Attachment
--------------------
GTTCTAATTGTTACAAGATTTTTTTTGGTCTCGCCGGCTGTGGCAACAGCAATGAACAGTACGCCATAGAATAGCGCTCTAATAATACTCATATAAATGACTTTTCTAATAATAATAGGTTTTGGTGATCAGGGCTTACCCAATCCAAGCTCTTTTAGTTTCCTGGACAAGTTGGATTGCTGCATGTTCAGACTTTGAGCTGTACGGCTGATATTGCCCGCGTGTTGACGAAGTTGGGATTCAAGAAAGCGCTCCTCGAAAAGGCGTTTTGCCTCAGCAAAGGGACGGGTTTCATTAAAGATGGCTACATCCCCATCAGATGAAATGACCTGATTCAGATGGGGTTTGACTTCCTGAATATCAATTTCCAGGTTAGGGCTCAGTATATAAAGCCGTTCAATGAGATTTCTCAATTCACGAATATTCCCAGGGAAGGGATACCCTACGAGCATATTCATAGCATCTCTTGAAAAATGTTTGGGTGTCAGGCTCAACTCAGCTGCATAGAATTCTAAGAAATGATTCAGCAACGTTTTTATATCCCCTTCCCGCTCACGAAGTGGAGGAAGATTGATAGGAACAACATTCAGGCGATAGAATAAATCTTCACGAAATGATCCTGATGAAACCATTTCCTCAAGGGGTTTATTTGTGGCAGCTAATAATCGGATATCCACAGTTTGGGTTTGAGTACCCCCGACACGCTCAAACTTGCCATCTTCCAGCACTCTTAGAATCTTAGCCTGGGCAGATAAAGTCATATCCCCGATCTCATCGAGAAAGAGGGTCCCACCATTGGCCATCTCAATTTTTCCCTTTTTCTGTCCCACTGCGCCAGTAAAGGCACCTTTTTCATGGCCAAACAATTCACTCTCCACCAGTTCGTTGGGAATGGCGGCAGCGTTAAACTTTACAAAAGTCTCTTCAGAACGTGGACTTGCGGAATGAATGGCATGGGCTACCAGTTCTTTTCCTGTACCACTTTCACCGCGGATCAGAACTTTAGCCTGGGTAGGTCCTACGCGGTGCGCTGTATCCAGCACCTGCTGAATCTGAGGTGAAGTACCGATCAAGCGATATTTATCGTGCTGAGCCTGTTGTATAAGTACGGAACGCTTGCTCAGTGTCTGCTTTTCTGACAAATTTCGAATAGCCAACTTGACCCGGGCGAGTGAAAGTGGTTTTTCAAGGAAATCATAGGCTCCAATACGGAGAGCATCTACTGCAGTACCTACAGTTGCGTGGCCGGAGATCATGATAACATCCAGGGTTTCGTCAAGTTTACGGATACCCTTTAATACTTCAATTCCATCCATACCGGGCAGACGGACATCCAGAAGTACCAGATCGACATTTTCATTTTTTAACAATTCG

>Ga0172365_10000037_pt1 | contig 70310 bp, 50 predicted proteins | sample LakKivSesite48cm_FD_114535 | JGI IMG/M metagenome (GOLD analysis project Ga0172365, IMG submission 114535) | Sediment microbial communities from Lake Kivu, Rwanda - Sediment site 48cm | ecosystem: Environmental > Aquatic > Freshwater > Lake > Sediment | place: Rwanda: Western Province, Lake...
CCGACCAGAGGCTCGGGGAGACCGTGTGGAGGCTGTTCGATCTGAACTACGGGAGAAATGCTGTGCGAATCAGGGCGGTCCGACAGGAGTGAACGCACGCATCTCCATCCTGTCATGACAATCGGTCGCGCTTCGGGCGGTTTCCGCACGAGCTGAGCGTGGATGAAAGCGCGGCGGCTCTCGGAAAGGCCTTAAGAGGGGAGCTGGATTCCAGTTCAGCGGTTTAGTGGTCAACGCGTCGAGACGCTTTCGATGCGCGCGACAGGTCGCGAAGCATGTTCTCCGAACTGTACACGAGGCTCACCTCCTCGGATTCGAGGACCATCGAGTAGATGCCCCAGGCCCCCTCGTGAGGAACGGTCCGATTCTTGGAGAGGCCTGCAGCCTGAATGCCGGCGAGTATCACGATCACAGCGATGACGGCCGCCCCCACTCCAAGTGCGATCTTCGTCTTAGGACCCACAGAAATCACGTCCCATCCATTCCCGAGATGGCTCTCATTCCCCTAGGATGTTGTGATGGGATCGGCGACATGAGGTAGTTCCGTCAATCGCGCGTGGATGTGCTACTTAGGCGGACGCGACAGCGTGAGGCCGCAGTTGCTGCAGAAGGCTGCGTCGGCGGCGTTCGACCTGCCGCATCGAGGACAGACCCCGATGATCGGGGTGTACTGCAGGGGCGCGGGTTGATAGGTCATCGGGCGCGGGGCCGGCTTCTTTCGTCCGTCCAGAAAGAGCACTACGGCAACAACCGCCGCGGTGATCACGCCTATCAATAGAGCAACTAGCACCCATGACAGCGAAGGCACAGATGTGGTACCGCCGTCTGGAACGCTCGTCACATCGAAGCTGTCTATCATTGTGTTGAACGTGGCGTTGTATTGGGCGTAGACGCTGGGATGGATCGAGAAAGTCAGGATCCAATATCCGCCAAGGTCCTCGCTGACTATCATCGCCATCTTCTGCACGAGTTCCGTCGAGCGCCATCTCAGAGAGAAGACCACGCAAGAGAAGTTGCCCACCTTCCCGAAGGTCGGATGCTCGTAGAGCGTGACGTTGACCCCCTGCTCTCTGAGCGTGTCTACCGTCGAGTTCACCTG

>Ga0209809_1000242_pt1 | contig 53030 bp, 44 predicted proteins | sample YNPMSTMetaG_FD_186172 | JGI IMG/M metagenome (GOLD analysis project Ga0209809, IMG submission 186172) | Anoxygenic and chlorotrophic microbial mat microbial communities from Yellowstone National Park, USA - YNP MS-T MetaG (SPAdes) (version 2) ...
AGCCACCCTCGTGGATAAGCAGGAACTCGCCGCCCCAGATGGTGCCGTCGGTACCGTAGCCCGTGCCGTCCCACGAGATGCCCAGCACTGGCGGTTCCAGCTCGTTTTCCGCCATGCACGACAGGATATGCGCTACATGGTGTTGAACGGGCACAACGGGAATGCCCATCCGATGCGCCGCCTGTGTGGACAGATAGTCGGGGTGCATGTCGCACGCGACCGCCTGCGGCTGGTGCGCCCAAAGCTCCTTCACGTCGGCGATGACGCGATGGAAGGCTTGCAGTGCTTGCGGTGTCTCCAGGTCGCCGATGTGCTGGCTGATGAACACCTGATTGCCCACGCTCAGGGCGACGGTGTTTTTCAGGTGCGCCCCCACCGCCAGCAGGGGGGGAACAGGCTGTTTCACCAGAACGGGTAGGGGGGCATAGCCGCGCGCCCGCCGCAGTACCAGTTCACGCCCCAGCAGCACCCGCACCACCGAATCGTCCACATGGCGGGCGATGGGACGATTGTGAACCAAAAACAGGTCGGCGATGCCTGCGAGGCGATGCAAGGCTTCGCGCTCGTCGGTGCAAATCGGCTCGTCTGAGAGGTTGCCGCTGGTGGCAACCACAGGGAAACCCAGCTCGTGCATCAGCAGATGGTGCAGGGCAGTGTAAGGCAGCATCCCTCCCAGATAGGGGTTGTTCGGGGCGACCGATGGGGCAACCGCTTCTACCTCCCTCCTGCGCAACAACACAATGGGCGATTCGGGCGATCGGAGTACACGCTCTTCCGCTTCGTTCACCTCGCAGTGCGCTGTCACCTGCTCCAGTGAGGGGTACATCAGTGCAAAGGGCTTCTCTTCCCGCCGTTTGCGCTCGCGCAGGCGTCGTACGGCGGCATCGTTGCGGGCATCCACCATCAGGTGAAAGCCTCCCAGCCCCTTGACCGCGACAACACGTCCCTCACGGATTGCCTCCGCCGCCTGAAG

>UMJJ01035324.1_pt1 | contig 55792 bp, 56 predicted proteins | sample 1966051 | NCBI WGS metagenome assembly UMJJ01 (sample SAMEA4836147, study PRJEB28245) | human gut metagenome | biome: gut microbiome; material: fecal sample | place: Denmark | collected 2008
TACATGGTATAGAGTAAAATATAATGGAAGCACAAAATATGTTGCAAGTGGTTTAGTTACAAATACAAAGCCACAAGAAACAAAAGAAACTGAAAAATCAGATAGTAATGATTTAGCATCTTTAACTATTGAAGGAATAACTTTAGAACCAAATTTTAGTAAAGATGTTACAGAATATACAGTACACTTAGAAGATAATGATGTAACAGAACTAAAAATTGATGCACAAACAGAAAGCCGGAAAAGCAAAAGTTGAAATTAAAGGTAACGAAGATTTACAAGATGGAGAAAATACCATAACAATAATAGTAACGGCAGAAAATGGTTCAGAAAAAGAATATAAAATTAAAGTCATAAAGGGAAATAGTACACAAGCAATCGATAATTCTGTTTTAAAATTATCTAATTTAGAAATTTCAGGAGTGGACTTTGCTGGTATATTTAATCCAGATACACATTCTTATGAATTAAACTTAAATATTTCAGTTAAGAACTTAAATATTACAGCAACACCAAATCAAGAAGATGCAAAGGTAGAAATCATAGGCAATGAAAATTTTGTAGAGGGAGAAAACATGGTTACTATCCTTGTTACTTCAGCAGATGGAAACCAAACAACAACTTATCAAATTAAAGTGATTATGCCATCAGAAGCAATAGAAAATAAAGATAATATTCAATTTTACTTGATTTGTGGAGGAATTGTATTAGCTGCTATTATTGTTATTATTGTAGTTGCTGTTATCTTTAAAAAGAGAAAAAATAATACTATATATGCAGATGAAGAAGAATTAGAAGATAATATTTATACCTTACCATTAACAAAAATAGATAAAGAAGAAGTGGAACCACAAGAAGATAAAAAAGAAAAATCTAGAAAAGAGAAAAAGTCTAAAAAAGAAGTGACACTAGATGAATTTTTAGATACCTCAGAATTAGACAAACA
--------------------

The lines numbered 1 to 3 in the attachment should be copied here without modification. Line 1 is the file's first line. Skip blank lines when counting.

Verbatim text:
GTTCTAATTGTTACAAGATTTTTTTTGGTCTCGCCGGCTGTGGCAACAGCAATGAACAGTACGCCATAGAATAGCGCTCTAATAATACTCATATAAATGACTTTTCTAATAATAATAGGTTTTGGTGATCAGGGCTTACCCAATCCAAGCTCTTTTAGTTTCCTGGACAAGTTGGATTGCTGCATGTTCAGACTTTGAGCTGTACGGCTGATATTGCCCGCGTGTTGACGAAGTTGGGATTCAAGAAAGCGCTCCTCGAAAAGGCGTTTTGCCTCAGCAAAGGGACGGGTTTCATTAAAGATGGCTACATCCCCATCAGATGAAATGACCTGATTCAGATGGGGTTTGACTTCCTGAATATCAATTTCCAGGTTAGGGCTCAGTATATAAAGCCGTTCAATGAGATTTCTCAATTCACGAATATTCCCAGGGAAGGGATACCCTACGAGCATATTCATAGCATCTCTTGAAAAATGTTTGGGTGTCAGGCTCAACTCAGCTGCATAGAATTCTAAGAAATGATTCAGCAACGTTTTTATATCCCCTTCCCGCTCACGAAGTGGAGGAAGATTGATAGGAACAACATTCAGGCGATAGAATAAATCTTCACGAAATGATCCTGATGAAACCATTTCCTCAAGGGGTTTATTTGTGGCAGCTAATAATCGGATATCCACAGTTTGGGTTTGAGTACCCCCGACACGCTCAAACTTGCCATCTTCCAGCACTCTTAGAATCTTAGCCTGGGCAGATAAAGTCATATCCCCGATCTCATCGAGAAAGAGGGTCCCACCATTGGCCATCTCAATTTTTCCCTTTTTCTGTCCCACTGCGCCAGTAAAGGCACCTTTTTCATGGCCAAACAATTCACTCTCCACCAGTTCGTTGGGAATGGCGGCAGCGTTAAACTTTACAAAAGTCTCTTCAGAACGTGGACTTGCGGAATGAATGGCATGGGCTACCAGTTCTTTTCCTGTACCACTTTCACCGCGGATCAGAACTTTAGCCTGGGTAGGTCCTACGCGGTGCGCTGTATCCAGCACCTGCTGAATCTGAGGTGAAGTACCGATCAAGCGATATTTATCGTGCTGAGCCTGTTGTATAAGTACGGAACGCTTGCTCAGTGTCTGCTTTTCTGACAAATTTCGAATAGCCAACTTGACCCGGGCGAGTGAAAGTGGTTTTTCAAGGAAATCATAGGCTCCAATACGGAGAGCATCTACTGCAGTACCTACAGTTGCGTGGCCGGAGATCATGATAACATCCAGGGTTTCGTCAAGTTTACGGATACCCTTTAATACTTCAATTCCATCCATACCGGGCAGACGGACATCCAGAAGTACCAGATCGACATTTTCATTTTTTAACAATTCG

>Ga0172365_10000037_pt1 | contig 70310 bp, 50 predicted proteins | sample LakKivSesite48cm_FD_114535 | JGI IMG/M metagenome (GOLD analysis project Ga0172365, IMG submission 114535) | Sediment microbial communities from Lake Kivu, Rwanda - Sediment site 48cm | ecosystem: Environmental > Aquatic > Freshwater > Lake > Sediment | place: Rwanda: Western Province, Lake...
CCGACCAGAGGCTCGGGGAGACCGTGTGGAGGCTGTTCGATCTGAACTACGGGAGAAATGCTGTGCGAATCAGGGCGGTCCGACAGGAGTGAACGCACGCATCTCCATCCTGTCATGACAATCGGTCGCGCTTCGGGCGGTTTCCGCACGAGCTGAGCGTGGATGAAAGCGCGGCGGCTCTCGGAAAGGCCTTAAGAGGGGAGCTGGATTCCAGTTCAGCGGTTTAGTGGTCAACGCGTCGAGACGCTTTCGATGCGCGCGACAGGTCGCGAAGCATGTTCTCCGAACTGTACACGAGGCTCACCTCCTCGGATTCGAGGACCATCGAGTAGATGCCCCAGGCCCCCTCGTGAGGAACGGTCCGATTCTTGGAGAGGCCTGCAGCCTGAATGCCGGCGAGTATCACGATCACAGCGATGACGGCCGCCCCCACTCCAAGTGCGATCTTCGTCTTAGGACCCACAGAAATCACGTCCCATCCATTCCCGAGATGGCTCTCATTCCCCTAGGATGTTGTGATGGGATCGGCGACATGAGGTAGTTCCGTCAATCGCGCGTGGATGTGCTACTTAGGCGGACGCGACAGCGTGAGGCCGCAGTTGCTGCAGAAGGCTGCGTCGGCGGCGTTCGACCTGCCGCATCGAGGACAGACCCCGATGATCGGGGTGTACTGCAGGGGCGCGGGTTGATAGGTCATCGGGCGCGGGGCCGGCTTCTTTCGTCCGTCCAGAAAGAGCACTACGGCAACAACCGCCGCGGTGATCACGCCTATCAATAGAGCAACTAGCACCCATGACAGCGAAGGCACAGATGTGGTACCGCCGTCTGGAACGCTCGTCACATCGAAGCTGTCTATCATTGTGTTGAACGTGGCGTTGTATTGGGCGTAGACGCTGGGATGGATCGAGAAAGTCAGGATCCAATATCCGCCAAGGTCCTCGCTGACTATCATCGCCATCTTCTGCACGAGTTCCGTCGAGCGCCATCTCAGAGAGAAGACCACGCAAGAGAAGTTGCCCACCTTCCCGAAGGTCGGATGCTCGTAGAGCGTGACGTTGACCCCCTGCTCTCTGAGCGTGTCTACCGTCGAGTTCACCTG